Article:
So we need to either throw our hands up or find some simplifying assumptions.

First, we only care about which active feature toggles use a different version of the pact. Secondly, if we turn on two different toggles at the same time, they are not generally going to change how each one interacts with the contract separately. So, except for very rare cases, we don't have to worry about combinations of toggles.

So generally we only need a separate toggle identifier for each active feature toggle we know uses a different version of the pact from the base version.

Consumer workflow with feature toggles

Running consumer tests and publishing pacts

When it is time to run consumer tests for a given version of the code, we now need to run the tests for the base version as well as for each toggle version that we know uses a different version of the pact (for example a toggle that adds a parameter or uses a new API). We then publish the resulting pact using the appropriate version identifier.

Running consumer tests

Marking a consumer with the branch name

After a specific version of the consumer passes consumer tests, we want to mark that version with the current branch. For example, if 0af57b2 passes and 0af57b2+featA passes on the branch mybranch, but 0a5f7b2+featB doesn't, then we mark 0af57b2 and 0af57b2+featA with the branch mybranch but not 0a5f7b2+featB.

You can decide on your policy if some but not all the toggles pass for a given code version. You may decide it's ok to merge the code into your main branch as long as the base version passes, and you will prevent failed toggle versions from being turned on. Or you may decide all toggle versions have to pass before you can merge.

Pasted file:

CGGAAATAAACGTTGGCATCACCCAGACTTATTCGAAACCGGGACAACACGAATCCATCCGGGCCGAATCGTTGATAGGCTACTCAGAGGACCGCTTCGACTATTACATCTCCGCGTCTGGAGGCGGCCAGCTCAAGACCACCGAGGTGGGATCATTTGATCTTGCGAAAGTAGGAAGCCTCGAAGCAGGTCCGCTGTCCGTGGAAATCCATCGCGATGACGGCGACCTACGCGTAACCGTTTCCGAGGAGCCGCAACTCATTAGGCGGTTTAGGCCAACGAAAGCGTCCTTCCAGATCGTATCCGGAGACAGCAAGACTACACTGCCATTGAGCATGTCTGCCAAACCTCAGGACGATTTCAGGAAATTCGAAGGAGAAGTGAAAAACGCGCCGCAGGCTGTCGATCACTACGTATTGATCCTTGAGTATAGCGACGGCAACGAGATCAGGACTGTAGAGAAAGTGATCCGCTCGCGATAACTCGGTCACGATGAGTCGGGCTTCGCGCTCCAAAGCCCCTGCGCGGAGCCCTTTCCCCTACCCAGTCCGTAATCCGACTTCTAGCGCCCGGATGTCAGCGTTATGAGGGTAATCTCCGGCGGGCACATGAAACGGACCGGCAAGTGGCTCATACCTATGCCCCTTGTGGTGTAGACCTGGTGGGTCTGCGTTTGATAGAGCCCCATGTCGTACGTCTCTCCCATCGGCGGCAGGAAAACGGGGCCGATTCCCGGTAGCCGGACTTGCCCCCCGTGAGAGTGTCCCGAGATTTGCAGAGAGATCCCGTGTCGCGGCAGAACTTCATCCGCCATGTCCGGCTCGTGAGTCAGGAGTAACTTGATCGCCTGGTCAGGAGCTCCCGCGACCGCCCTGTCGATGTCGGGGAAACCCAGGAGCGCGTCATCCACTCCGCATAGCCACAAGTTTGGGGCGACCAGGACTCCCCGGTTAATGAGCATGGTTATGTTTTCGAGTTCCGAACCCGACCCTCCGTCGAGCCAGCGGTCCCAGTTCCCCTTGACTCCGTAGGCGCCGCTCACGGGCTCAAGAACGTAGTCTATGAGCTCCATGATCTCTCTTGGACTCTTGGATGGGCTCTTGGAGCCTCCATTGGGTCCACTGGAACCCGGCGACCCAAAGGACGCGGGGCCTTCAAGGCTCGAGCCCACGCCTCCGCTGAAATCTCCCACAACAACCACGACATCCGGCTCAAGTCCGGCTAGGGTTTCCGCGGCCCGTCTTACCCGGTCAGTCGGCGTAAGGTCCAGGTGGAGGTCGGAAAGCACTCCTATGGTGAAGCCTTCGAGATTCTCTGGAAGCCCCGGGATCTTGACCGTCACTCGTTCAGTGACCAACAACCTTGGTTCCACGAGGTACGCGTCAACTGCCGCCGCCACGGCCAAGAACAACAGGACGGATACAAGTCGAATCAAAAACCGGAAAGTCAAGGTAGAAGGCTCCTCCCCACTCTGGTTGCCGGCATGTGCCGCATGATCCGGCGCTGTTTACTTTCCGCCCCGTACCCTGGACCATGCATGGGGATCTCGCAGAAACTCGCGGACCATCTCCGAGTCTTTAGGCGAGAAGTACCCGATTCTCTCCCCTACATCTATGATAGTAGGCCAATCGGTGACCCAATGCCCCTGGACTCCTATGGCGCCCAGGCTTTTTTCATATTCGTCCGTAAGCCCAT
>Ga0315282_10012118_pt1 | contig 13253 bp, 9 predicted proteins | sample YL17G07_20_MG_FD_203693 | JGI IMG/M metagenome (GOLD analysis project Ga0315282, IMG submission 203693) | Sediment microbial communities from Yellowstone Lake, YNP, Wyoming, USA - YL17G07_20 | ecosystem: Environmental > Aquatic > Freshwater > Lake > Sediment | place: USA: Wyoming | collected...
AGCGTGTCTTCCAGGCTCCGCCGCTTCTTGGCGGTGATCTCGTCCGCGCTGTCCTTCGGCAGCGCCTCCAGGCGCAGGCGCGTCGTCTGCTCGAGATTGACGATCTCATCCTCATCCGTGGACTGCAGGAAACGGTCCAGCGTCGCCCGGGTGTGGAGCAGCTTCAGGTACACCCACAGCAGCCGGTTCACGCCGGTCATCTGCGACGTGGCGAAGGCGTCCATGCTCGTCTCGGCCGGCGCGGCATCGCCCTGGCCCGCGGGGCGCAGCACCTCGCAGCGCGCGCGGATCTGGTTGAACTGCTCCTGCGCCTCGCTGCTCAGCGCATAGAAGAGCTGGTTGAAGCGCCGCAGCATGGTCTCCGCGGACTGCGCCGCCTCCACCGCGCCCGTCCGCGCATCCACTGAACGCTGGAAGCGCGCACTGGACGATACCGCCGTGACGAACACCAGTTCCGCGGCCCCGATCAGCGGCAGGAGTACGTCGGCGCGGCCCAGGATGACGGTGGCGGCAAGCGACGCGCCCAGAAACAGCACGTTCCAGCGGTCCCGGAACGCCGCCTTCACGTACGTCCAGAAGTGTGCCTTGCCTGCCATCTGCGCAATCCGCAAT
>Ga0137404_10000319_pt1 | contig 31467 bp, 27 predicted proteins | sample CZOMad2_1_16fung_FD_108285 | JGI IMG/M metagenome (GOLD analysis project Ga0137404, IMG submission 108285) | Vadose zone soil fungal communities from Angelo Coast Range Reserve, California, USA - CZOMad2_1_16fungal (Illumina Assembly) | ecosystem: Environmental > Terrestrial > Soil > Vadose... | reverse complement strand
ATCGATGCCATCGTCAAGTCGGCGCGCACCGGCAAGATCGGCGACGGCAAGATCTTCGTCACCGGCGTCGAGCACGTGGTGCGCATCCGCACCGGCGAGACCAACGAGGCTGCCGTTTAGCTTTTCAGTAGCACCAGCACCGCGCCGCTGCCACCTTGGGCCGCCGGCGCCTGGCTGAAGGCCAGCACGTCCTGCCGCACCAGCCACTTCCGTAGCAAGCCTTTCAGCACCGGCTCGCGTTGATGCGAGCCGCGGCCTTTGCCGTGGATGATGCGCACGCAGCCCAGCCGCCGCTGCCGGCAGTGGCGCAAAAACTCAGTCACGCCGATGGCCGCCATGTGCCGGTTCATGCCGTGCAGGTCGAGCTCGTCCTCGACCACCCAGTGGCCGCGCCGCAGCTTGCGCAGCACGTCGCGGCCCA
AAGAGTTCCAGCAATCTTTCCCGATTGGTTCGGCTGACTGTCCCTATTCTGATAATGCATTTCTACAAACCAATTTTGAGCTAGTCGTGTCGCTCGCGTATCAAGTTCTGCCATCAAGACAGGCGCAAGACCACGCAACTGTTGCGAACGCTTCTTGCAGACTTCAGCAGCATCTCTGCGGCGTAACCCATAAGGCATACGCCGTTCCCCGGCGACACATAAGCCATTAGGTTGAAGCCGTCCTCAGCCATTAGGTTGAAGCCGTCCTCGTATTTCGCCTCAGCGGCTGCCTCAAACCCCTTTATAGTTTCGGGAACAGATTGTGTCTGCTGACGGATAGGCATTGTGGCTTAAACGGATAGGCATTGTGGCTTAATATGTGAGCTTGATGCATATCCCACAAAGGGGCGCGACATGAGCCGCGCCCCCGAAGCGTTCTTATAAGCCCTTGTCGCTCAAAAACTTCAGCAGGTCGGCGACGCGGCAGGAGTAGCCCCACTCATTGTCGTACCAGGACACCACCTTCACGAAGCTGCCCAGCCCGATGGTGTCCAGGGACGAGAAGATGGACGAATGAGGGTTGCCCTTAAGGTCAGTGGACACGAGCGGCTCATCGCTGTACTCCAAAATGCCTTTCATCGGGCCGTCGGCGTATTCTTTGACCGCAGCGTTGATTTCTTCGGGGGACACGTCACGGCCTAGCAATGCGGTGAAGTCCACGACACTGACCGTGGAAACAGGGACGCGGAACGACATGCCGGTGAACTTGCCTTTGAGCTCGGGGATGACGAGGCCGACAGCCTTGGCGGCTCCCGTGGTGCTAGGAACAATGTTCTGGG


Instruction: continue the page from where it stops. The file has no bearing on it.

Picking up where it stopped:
Provider workflow with feature toggles

Running provider verification for new pact versions

When a consumer publishes a new version of a pact, we want to trigger a provider verification for that version.

OPEN QUESTION: are we supposed to run verification for each provider feature toggle that changes the behavior of the contract?

Rolling out code

For simplicity's sake, we will call both deploying a version to a runtime environment or releasing code to customers as a rollout.

Marking a version as deployed or released to an environment

The whole point of feature toggles is to be able to roll out features independent of a code rollout. So with this in mind, we may want to implement a process where a particular toggle version isn't marked as rolled out to an environment when the code is rolled out. Instead, we only mark the base version with that environment name.